ADHD in the Workplace

Did you know that in addition to Learning Disabilities Awareness Month, October is also ADHD Awareness Month? In this post, we are focusing on adults with ADHD. Attention-deficit/hyperactivity disorder is a neurological condition characterized by inattention, hyperactivity, impulsiveness or a combination of those symptoms. If left untreated, it can affect adults’ relationships and everyday lives. According to the American Psychiatric Association, ADHD affects about 8.4% of children and 2.5% of adults. Adults with ADHD can particularly struggle in the workplace.

“What many people don’t realize is ADHD also impairs one’s executive functions. Executive functions impact one’s ability to meet deadlines, plan and organize, problem solve, follow instructions, start and complete a task, and manage emotional outbursts (Villines, 2021).” – Centre for ADHD Awareness, Canada

The organization called CHADD (Children and Adults with Attention-Deficit/Hyperactivity Disorder) outlines ten common symptoms or impairments that can affect performance in the workplace and offers some helpful strategies. Here we cover five challenges. To learn more, read the full article on the CHADD website.

  1. Distractibility. This can be external distractibility (noises and movement in the surrounding environment) and/or internal distractibility (daydreams).
    • Use “white noise” earphones, classical music or other sounds to drown out office noises.
    • Work in unused space, such as a conference room, where distractions are few.
    • Perform one task at a time. Do not start a new task until the current one is done.
  2. Impulsivity. This can also include temper outbursts in the workplace.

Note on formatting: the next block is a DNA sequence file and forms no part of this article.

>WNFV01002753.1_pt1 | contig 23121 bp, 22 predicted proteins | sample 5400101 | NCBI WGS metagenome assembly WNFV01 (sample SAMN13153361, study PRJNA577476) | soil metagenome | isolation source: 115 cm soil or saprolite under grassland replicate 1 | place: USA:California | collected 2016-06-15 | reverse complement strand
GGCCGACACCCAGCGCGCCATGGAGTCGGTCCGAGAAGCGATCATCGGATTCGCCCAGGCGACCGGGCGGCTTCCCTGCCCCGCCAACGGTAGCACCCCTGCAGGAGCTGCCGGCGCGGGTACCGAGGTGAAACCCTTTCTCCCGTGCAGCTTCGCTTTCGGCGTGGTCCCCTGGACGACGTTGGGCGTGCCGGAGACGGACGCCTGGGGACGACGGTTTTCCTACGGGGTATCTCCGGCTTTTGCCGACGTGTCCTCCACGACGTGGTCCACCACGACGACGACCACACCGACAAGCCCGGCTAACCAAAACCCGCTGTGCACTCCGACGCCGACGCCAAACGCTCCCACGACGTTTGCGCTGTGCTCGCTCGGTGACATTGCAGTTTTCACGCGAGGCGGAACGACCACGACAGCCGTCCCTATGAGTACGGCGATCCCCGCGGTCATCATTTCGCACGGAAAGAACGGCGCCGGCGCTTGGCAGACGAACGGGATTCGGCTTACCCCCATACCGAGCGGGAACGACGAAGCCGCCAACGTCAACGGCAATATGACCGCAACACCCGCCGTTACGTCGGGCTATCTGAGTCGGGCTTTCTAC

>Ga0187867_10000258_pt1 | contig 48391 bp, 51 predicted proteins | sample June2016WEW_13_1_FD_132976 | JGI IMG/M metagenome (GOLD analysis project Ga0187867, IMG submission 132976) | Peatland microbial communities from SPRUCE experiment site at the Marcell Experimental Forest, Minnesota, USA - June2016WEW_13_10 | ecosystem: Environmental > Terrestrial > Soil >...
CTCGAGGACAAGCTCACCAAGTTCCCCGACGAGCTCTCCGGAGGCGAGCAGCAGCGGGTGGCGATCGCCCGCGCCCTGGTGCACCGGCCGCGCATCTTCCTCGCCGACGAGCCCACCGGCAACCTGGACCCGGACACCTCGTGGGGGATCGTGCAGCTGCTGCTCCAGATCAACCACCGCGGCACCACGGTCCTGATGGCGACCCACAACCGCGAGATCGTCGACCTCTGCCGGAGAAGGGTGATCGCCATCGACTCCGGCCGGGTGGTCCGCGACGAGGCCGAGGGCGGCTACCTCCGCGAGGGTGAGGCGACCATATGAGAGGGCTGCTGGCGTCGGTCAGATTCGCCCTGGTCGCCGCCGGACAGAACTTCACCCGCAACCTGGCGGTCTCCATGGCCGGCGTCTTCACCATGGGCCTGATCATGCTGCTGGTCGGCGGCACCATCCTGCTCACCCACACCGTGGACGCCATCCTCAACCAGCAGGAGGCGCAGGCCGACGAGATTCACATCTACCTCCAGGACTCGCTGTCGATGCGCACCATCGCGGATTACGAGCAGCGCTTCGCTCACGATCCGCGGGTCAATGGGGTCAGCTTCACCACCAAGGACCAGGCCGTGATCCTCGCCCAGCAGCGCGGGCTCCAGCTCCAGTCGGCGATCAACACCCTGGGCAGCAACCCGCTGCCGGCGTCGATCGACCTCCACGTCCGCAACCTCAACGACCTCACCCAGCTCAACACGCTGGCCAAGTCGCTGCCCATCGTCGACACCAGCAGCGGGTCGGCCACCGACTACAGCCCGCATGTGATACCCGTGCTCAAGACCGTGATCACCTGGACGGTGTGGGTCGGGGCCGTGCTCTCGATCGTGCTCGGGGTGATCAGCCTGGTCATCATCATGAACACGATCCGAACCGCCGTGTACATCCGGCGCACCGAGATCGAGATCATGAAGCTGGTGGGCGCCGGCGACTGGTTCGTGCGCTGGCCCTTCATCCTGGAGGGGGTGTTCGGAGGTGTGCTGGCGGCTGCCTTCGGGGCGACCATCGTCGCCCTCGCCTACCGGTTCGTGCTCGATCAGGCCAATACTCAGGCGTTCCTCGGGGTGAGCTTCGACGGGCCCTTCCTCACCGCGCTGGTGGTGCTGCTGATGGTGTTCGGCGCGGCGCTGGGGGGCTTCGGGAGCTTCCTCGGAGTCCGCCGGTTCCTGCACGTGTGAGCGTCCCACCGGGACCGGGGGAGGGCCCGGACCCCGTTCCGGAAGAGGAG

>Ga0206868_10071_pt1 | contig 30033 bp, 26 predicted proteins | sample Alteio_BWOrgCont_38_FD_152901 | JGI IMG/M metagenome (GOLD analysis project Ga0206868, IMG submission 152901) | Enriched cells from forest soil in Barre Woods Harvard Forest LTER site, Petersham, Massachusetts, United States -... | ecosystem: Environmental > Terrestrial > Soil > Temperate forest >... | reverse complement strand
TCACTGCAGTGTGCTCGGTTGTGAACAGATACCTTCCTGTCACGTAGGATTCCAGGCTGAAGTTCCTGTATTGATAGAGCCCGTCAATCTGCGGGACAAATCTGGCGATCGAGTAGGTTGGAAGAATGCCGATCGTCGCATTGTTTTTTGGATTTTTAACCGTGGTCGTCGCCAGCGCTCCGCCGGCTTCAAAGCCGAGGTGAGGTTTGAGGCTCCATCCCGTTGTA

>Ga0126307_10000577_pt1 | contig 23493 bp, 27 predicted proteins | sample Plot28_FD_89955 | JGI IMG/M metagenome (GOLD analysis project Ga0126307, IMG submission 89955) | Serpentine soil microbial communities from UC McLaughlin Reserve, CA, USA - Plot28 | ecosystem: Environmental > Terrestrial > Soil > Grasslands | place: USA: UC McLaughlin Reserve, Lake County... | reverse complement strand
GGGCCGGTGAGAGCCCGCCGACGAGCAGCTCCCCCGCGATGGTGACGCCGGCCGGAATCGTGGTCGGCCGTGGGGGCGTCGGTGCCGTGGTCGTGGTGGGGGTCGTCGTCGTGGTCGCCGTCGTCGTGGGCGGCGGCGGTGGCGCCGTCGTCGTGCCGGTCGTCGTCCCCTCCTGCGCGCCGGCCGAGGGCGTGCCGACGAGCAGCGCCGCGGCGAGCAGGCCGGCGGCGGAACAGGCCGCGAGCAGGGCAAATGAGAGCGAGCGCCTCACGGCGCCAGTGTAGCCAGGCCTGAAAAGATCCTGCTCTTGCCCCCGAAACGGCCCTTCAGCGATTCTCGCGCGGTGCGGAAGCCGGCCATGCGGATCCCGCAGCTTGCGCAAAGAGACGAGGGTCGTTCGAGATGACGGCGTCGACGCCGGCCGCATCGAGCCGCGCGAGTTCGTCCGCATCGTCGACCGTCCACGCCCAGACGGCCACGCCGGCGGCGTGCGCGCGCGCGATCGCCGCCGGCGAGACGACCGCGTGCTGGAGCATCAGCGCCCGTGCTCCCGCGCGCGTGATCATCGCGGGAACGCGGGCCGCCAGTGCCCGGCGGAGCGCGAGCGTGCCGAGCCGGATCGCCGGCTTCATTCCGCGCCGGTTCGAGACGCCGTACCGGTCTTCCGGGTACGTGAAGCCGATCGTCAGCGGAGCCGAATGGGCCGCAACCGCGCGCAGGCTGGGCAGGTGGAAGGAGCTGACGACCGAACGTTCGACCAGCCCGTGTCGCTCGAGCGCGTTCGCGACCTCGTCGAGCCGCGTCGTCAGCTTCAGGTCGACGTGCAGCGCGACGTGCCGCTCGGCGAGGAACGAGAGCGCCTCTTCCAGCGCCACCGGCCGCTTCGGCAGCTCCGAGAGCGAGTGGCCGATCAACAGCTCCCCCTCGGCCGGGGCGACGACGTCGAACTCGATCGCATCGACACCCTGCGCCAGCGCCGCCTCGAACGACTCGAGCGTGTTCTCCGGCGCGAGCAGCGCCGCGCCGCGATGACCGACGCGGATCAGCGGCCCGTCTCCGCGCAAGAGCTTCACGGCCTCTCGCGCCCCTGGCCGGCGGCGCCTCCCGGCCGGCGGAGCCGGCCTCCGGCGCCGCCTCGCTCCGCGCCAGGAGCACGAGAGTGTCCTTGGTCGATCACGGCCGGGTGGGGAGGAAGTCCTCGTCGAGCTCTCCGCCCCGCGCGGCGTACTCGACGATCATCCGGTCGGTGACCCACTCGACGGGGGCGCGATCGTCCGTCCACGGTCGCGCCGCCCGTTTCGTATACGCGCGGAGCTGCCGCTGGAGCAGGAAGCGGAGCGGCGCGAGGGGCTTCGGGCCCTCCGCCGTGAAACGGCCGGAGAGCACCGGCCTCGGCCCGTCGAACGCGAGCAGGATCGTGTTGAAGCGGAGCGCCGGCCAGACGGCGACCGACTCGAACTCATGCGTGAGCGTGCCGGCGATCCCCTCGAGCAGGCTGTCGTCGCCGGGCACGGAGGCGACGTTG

• Work with a coach to role-play appropriate responses to frustrating situations.
    • Ask for regular, constructive feedback as a way of becoming more aware of how impulsivity might manifest in you.
    • Practice relaxation and meditation techniques.
  3. Hyperactivity. 
    • Take intermittent breaks to do photocopying, go to the mailroom, or walk to the water fountain.
    • Take notes in meetings to prevent restlessness.
    • Bring lunch―instead of going out to buy it―so the lunch hour can be a time for exercise.
  4. Poor Memory. Failing to remember deadlines and other responsibilities can antagonize coworkers, especially when working on a team.
    • Use audio recording devices or take copious notes at meetings.
    • Write checklists for complicated tasks.
    • Use a bulletin board or computer reminder list for announcements and other memory triggers.
  5. Boredom-blockouts. Because of their strong need for stimulation, some adults with ADHD become easily bored at work, especially with detailed paperwork and routine tasks.
    • Set a timer to stay on task.
    • Break up long tasks into shorter ones.
    • Take breaks, drink water, get up and walk around.

The ADHD Awareness Month YouTube channel offers a video with some good advice for working with your employer.
To learn more about adult ADHD, check out the resources below.

Resources

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